HELENA — A new exhibition at the Holter Museum of Art called “Healing Art” showcases the work of St. Peter’s Health patients that were hospitalized for a mental health crisis at their Behavioral Health Unit (BHU).
Over the past year, St. Peter’s and the Holter have been partnering to offer “Healing Arts” as a creative outlet, which is part of their holistic approach.
While not billed as therapy, hospital staff say there’s no denying the benefits they’ve seen from participating patients.
“The first time [the patient] came in, maybe they weren’t as open or more nervous about it. Over the hour and a half to two hours they just calmed and really got into that flow state and being present,” said St. Peter’s BHU Recreation Therapist Heather Myers, CTRS.
For years, Myers has offered art options to patients, but the partnership with the Holter has taken the team’s therapeutic and recreational offerings to a new level.
“The Holter’s Healing Arts Program on our unit has provided a different level of offering art to our patients. It’s given patients the opportunity to find new ways to be creative while also being therapeutic,” said Myers.
For patient and featured artist Lisa Santillanez, the program helped her rediscover her passion for art and build back up her confidence.
“If it wasn’t for them I probably wouldn’t have been able to get through this pandemic so lightly,” said Santillanez with a laugh. “Everything was just hectic and they were there.”
Santillanez had been working with others in town for her mental health but had gotten o a point where she was ready to try anything. She told MTN she was so thankful she gave the BHU at St. Peter’s a chance.
“It’s a safe environment,” she explained. “They’ve shown me that they are caring beyond all I could ask for and it’s absolutely amazing.”
Santillanez says the help and care they provided has had a tremendous impact on her life and now she wants to help give back. She now volunteers at the Holter and helped set up the exhibition.
Holter Director of Education Sondra Hines says sometimes people can be intimidated because they don’t see themselves as an artist, which is why she works hard to let the patients know that it just supposed to be an expression.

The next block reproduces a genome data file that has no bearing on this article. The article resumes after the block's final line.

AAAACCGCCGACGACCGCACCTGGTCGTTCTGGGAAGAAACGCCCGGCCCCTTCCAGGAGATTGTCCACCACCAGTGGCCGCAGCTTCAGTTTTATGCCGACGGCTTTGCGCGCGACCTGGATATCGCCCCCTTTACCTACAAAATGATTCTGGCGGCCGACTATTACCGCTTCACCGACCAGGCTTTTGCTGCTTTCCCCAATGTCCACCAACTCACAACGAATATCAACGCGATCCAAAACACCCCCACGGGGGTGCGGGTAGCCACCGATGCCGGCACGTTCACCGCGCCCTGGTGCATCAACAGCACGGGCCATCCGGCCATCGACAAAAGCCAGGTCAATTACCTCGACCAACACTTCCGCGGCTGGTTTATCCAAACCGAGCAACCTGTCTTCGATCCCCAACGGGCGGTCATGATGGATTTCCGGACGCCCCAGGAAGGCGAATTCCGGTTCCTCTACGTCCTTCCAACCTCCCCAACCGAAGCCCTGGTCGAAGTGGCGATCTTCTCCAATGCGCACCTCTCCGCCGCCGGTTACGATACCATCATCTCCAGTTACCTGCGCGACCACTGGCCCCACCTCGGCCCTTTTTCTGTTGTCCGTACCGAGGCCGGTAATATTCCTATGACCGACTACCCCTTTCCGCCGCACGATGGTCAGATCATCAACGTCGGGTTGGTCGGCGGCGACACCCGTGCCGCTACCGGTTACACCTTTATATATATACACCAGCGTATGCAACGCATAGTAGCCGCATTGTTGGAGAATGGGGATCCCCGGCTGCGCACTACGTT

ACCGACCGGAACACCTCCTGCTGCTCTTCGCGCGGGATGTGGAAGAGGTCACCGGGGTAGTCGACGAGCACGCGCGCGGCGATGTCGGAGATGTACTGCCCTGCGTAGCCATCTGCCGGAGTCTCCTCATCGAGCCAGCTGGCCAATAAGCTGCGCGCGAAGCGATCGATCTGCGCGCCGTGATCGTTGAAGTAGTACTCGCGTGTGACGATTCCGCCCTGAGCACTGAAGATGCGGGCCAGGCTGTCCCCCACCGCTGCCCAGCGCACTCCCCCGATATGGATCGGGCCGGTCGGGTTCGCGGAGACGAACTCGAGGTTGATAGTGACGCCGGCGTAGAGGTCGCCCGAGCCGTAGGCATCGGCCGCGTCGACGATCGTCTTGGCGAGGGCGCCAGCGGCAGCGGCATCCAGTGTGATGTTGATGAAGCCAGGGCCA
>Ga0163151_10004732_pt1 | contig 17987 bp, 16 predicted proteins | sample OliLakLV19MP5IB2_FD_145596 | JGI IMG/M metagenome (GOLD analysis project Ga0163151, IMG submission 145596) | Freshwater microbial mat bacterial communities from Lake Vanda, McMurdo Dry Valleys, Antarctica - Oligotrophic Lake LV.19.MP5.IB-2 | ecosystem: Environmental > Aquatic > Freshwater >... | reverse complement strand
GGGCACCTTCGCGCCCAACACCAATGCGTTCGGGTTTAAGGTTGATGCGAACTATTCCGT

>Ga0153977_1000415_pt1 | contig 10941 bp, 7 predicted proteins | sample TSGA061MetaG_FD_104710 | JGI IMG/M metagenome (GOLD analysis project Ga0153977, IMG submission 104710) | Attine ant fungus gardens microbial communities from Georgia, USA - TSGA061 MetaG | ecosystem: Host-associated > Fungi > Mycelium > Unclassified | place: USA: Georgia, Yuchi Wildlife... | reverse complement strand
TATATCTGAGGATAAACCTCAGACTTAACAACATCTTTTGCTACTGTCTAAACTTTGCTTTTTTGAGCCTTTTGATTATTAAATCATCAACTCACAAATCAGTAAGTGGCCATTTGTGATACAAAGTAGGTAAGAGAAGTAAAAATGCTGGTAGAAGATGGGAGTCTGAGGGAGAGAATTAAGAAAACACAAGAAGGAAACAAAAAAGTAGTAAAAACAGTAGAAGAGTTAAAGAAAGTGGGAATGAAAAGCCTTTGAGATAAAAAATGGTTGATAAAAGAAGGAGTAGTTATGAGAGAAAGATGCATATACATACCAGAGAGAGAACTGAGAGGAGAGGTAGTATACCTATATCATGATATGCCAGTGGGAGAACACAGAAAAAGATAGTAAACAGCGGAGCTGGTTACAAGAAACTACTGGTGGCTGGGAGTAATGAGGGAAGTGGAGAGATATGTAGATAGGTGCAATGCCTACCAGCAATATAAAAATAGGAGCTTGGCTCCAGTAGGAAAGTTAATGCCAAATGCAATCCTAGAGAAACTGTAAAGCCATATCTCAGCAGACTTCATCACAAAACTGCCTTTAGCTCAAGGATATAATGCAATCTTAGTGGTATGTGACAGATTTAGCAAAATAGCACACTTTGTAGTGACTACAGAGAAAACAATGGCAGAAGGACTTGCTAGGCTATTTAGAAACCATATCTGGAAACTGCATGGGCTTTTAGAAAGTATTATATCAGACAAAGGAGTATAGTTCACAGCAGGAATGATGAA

“I’d say, ‘Go easy on yourself. How many times have you uses this kind of ink or how many times have you painted with acrylic paint? So let’s just give it a try,’ and the things that. They come up with are just really inspiring to me,” said Hines.
Although no one is being graded on technical skills, the exhibition is full of truly beautiful pieces. Each piece of the showcase represents a true expression of an individual at that moment.
“I have observed and witnessed amazing things take place through this program for both adult and senior patients,” said Myers. “On one occasion, we were creating rag dolls and the patient needed some encouragement. But she worked through it and created something she was very proud of. She was informed that she could keep her doll or donate it to be displayed in the exhibit. She began crying with tears of joy and gratitude that someone would be interested in seeing her creation.”
Santillanez, Myers and Hines also hope the artwork can help inspire others to not be afraid of seeking out and receiving care for behavioral health at a place like St. Peter’s.
The community can view the exhibit at no cost by visiting the Holter Museum at 12 E. Lawrence Street in Helena, Tuesday through Saturday from 10:00 a.m. to 5:30 p.m. and noon to 4:00 p.m. on Sundays.
If you or someone you know is in crisis, know that help is available. In Lewis and Clark County when people call 9-1-1 that are in crisis, trained behavioral health professionals will be dispatched to the home to help.
The Montana Suicide Lifeline is 1-800-273-8255 or you can text “MT” to 741 741. The service is available 24 hours a day, seven days a week.